Members of Buena’s football and baseball teams made an altar in honor of late teammate Patrick Graham.
by Amy Brown
It’s 7:00pm, on October 23 at Buena High, and a young girl with skeleton and flowered face paint runs through the crowd with her parents. They race past a giant tree—vivid with colored paper flowers from root to branch and dramatic up-lights—on their way to the Aztec dancing performance. It’s the annual Dia de los Muertos celebration at the school, a huge community event for this popular cultural celebration of life. The Day of the Dead is a truly vibrant festival honoring those who have passed away, celebrating their time on the planet with ornate and beautiful multi-level altars. Hosted by Buena’s Spanish teachers and students, it featured student artwork and projects, food, music and dancing with participants from Oxnard High, De Anza, Anacapa, Cabrillo and many other schools and local organizations.
“My number one favorite thing about the event is the students’ enthusiasm,” said Emily Bradvica, a Buena Spanish teacher and Buena alum who has participated in each event since its inception seven years ago. “They blow me out of the water with their altars and creativity, and everything they come up with, it’s remarkable.” Bradvica shared that some students created traditional altars, while others created an interactive activity or game based on research that would teach participants about Dia de los Muertos.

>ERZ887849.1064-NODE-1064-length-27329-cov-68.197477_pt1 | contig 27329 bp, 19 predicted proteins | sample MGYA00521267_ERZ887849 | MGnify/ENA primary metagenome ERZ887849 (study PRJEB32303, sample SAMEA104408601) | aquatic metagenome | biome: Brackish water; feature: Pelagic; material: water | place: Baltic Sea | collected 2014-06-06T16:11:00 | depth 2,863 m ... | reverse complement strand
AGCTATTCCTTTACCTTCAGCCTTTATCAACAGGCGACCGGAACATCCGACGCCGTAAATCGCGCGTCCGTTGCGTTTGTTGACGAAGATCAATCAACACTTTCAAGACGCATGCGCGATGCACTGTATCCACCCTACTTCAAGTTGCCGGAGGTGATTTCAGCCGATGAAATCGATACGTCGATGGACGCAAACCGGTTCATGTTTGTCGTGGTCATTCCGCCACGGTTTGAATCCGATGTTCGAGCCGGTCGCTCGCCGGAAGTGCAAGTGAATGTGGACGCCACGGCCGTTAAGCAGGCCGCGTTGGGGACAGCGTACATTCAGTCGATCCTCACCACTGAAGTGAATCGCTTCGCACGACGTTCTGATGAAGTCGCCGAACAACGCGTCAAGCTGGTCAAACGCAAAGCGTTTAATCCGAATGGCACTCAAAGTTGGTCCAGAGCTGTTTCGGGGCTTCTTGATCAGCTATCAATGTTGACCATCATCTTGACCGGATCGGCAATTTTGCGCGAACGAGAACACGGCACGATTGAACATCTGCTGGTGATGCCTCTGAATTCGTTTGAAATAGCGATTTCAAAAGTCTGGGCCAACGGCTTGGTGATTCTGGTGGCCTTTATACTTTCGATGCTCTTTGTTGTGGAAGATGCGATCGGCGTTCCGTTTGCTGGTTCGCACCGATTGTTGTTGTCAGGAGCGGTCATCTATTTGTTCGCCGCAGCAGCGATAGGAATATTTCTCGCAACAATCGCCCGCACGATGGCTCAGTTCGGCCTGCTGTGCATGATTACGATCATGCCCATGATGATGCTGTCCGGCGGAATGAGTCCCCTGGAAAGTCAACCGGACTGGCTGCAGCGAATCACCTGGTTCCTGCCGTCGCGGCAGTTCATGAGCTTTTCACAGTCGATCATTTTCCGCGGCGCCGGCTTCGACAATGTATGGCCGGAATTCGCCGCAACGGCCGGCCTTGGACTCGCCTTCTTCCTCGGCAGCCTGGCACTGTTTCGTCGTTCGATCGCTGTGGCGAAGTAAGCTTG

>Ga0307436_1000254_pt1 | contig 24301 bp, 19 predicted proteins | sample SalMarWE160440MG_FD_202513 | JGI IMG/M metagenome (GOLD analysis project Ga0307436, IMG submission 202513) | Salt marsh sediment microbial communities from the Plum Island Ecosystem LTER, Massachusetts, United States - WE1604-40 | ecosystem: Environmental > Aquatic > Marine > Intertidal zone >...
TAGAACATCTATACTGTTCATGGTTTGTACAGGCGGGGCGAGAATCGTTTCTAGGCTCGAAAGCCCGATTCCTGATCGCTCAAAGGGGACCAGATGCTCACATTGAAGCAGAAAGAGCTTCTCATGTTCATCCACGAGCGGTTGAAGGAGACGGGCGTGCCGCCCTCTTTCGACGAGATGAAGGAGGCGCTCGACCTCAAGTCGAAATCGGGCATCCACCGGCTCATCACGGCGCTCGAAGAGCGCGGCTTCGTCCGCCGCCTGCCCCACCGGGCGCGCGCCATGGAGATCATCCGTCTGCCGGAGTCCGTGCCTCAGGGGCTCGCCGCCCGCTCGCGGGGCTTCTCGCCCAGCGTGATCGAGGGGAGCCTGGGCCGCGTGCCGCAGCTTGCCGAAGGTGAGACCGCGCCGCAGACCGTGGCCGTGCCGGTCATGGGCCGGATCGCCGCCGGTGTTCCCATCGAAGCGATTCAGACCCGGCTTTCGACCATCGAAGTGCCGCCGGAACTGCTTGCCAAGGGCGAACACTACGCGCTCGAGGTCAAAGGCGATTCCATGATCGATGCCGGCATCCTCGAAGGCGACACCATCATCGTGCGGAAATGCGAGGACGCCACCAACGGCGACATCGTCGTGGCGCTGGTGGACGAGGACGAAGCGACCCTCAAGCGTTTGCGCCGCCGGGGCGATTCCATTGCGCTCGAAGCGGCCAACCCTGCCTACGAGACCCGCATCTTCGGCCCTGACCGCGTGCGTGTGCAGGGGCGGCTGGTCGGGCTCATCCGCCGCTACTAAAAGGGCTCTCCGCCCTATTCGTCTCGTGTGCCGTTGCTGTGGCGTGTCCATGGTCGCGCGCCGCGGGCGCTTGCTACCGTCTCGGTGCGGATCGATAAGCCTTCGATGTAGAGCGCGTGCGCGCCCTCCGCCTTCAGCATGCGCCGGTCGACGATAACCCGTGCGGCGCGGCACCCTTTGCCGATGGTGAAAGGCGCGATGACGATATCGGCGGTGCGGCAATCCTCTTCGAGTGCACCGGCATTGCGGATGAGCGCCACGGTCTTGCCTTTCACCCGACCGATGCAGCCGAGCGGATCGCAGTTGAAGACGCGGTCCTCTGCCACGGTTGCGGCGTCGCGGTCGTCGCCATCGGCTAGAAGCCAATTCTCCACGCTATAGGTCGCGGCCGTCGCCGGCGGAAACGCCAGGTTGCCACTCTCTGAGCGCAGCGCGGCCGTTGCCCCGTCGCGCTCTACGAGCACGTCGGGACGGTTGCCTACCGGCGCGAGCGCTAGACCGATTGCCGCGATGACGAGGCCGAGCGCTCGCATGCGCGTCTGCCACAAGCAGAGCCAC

“It’s such a fun event, “said Lexy Almora, a junior. “And the people are really interested in the altars, especially, it’s so meaningful—when you’ve lost someone you cared about and can honor them.” In fact, in March of this year, Buena lost one of its beloved students to Burkett’s Lymphoma. Patrick Graham was just 16, and passed away after an eight month fight. His fellow baseball and football teammates worked together to create a huge and elaborate altar commemorating him. “This year, our season in baseball and football, it’s all for him. We’re playing for Patrick,” said Kaiden Brunkan, a 10th grader on Buena’s JV football team. “He made us a family. Our teachers let us all be a group and do this special thing because we loved him so much.”
Nathan Silva, a sophomore on Buena’s varsity baseball team, reflected that despite Graham’s illness, he always looked out for his teammates. “He put a smile on everyone’s face, and made sure everyone else was happy and ok, even when he was sick in the hospital and in pain.” Graham’s altar was surrounded by huge groups of students the entire night.
While many of the altars were for family members and friends, 10th grader Everett Luna and his classmates created an intricate altar honoring the late Dr. Seuss, which even included a bowl with two live goldfish in it—on homage to the famed book ‘One Fish, Two Fish, Red Fish, Blue Fish’. “He made a really big impact on us with his books, and we wanted to honor his contributions,” said Luna.
Dr. Roger Rice, VUSD Superintendent was seen walking through the displays with a big smile on his face, and greeting families. His take? “The community here, and the art, creativity, music, families, and the culture—this is all just amazing.”